ICMSA say UN Food Summit “won’t even address the core problem – let alone solve it”
Speaking days before Minister McConalogue represents Ireland at the U.N. Food Systems Summit, the President of ICMSA has said that the possibility of anything meaningful emerging from the conference was “virtually nil”. Mr. Pat McCormack said that until the dominant role of multinational retail corporations in global food systems was addressed, there was no chance whatsoever of introducing the kind of fundamental shift towards environmental and economic sustainability that these kinds of grandiose summits advertised.
Mr. McCormack said that Minister McConalogue carried the best wishes of Irish farmers with him to the summit, but there was no corresponding confidence that the core problems around food system reform would even be addressed – let alone solved. As an example, Mr. McCormack cited that the Irish ‘Pathway’ paper – published to coincide with the Summit – and noted that there was not a single reference in it to the pricing of food, the one element without which it’s not possible to understand either the challenge or possible solutions.
“I read the Irish ‘Pathways’ document that sets out our position and have to admit to being very disappointed. There is not a single reference in it to establishing the real economic and environmental cost of producing food and then ensuring that that cost is met by either the consumers or the retailers who sell to the consumers. I’ve said this before and I’m going to say it again: if we continue allowing the retailers to use their market dominance to sell food at below its real cost, then we just don’t have a chance of doing anything as regards reform of the food systems. If government won’t insist on the market paying the real cost and continues to allow retail corporations to underpay their suppliers and undercharge their customers, then everything else is just pointless and this summit can just join the already lengthy list of irrelevant events that make officials feel better but achieve absolutely nothing.”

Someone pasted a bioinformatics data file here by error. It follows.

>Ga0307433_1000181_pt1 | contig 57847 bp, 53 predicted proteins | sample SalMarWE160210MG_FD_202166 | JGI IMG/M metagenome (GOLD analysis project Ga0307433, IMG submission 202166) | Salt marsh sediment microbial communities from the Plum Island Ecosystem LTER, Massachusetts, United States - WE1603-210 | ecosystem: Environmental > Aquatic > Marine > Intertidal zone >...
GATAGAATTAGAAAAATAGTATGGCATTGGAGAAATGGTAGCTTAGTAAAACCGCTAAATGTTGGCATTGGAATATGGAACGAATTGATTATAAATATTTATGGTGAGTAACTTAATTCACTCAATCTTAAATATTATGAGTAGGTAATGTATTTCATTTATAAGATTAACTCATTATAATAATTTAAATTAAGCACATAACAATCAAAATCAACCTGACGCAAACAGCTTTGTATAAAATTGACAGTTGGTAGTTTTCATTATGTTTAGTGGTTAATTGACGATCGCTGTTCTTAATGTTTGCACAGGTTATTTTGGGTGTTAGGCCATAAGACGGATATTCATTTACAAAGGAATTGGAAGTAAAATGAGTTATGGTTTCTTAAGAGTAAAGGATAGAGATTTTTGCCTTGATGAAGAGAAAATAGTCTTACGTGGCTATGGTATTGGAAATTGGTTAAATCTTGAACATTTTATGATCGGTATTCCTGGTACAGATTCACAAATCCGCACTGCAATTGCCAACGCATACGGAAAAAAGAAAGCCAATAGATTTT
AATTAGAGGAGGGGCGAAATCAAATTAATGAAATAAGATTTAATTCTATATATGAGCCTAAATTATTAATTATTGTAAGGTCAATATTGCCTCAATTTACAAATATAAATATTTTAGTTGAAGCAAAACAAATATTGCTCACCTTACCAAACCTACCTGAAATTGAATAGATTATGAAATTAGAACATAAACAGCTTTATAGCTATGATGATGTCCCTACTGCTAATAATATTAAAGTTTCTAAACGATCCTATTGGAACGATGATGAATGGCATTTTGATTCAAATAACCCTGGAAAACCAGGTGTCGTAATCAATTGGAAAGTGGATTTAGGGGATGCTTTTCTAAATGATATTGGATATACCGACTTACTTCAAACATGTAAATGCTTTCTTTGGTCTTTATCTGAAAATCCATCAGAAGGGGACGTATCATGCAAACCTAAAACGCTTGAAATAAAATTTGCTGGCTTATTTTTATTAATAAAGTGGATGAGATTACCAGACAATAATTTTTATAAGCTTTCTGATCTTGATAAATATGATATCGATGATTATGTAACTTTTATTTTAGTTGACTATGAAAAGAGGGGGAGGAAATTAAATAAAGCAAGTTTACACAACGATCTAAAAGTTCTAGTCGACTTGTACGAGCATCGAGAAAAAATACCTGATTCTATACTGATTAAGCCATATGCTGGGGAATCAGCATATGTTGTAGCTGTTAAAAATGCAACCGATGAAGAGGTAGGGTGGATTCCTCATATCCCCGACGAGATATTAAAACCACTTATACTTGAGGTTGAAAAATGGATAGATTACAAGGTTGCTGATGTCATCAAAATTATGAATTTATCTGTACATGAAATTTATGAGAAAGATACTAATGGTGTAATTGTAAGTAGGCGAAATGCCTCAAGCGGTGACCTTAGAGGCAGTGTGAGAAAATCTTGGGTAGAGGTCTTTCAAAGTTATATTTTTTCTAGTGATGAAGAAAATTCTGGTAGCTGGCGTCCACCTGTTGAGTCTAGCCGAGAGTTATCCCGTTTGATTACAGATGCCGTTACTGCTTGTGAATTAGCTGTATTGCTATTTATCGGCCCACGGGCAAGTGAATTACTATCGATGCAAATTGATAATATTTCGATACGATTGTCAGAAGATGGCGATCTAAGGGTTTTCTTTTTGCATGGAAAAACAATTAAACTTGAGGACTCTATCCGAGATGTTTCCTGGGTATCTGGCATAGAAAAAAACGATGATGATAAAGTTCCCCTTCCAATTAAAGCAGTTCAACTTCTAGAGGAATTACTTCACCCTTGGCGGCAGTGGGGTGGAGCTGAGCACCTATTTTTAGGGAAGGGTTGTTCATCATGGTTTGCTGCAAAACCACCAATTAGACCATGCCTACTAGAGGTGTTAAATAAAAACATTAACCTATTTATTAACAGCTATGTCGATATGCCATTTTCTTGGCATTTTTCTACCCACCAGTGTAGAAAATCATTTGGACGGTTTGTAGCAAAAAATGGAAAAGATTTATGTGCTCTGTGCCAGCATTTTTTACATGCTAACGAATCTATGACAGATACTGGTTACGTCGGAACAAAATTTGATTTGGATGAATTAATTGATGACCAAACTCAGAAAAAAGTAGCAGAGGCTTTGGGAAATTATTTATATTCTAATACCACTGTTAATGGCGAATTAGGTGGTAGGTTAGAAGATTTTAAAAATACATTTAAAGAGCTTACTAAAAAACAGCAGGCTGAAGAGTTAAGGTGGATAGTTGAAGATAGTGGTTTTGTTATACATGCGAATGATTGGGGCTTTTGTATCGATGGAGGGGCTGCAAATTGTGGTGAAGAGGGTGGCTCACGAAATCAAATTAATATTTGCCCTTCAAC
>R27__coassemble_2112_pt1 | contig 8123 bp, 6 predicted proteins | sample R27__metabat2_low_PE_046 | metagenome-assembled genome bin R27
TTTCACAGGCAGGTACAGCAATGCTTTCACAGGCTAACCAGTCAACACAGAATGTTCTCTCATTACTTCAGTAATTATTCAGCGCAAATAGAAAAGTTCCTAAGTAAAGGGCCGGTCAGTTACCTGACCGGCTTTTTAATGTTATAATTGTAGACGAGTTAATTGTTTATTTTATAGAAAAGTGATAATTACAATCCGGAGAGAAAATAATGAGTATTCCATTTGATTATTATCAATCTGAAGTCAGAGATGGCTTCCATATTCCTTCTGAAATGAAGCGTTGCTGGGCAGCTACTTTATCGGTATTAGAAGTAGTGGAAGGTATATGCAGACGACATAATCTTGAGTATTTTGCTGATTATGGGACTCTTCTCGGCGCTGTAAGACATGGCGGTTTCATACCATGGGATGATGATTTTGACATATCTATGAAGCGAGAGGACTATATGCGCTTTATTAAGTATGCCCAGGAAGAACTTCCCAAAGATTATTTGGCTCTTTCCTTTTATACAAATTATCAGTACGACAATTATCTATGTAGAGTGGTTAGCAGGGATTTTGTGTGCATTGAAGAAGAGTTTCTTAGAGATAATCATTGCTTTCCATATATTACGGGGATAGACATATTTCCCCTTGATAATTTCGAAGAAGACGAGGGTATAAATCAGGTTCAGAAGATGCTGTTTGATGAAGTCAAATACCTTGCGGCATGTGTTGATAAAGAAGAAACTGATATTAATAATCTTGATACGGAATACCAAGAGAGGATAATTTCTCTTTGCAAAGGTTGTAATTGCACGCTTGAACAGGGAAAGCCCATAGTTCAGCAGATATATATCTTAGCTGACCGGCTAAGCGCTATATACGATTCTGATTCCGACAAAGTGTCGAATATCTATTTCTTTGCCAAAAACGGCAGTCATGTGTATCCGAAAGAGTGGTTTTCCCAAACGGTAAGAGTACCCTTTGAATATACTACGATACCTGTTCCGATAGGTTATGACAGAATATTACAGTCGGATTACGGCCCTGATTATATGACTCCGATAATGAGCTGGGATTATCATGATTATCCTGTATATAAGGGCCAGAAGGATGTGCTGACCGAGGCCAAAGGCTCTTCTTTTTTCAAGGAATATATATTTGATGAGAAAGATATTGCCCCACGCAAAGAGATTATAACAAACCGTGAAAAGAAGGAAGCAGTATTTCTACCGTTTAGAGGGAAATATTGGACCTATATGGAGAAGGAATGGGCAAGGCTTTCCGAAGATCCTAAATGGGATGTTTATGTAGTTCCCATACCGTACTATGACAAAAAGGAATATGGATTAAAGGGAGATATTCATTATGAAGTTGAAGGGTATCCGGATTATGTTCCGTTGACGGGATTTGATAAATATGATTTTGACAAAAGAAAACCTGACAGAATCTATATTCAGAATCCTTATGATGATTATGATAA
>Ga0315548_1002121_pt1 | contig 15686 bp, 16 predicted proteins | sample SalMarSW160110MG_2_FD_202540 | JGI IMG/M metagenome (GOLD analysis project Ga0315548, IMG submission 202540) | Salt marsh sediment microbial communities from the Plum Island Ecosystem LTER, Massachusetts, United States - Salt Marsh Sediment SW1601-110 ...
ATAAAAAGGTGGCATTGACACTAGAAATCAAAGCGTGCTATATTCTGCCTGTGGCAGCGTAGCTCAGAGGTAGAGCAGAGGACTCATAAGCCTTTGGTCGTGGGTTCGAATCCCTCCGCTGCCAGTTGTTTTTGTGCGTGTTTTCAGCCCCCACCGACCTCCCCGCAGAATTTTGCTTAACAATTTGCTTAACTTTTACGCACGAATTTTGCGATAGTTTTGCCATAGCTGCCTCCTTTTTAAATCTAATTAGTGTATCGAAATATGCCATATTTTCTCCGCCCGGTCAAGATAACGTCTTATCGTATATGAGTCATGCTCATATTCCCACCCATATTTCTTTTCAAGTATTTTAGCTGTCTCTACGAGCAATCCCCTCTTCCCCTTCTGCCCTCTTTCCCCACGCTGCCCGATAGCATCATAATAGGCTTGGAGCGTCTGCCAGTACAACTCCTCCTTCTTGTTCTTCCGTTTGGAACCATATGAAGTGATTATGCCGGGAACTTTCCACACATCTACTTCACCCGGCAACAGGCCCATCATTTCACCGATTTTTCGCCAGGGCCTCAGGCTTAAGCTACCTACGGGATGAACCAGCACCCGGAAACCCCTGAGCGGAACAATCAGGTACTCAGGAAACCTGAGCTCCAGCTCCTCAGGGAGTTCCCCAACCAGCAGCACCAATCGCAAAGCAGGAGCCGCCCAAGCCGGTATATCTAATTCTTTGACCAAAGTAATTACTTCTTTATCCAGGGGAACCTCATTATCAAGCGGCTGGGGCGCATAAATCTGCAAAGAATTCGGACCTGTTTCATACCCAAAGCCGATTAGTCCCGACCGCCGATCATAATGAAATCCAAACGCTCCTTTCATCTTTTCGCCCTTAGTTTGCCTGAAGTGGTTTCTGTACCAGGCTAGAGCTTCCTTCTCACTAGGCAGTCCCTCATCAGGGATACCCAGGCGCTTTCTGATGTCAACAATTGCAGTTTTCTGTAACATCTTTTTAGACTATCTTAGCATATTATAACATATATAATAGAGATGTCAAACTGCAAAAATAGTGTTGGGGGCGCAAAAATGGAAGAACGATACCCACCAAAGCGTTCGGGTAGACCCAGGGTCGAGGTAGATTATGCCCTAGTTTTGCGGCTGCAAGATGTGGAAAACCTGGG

The ICMSA President said that it was becoming more and more obvious that the only group who were singled out for regulation and mandatory measures were farmers and for everyone else it was just a case of: “See what you can do there – if you can be bothered, if you don’t mind.”
“We’re very aware of the dangers of oversimplification on this dizzyingly complex and overlapping issue. But farmers would feel that if there was ever a case for reverse-engineering our way to the starting point of an answer then reforming the food systems to make them more sustainable has to be the most feasible option. We have to start with the fundamental fact that there is a real economic and environmental cost to producing sustainable food and that once this price has been established then it has to be paid by the consumer. If we can’t even get to that self-evident truth, then, honestly, we haven’t a hope of getting to where we all know we need to get to”, said Mr. McCormack.
Ends 21 September 2021
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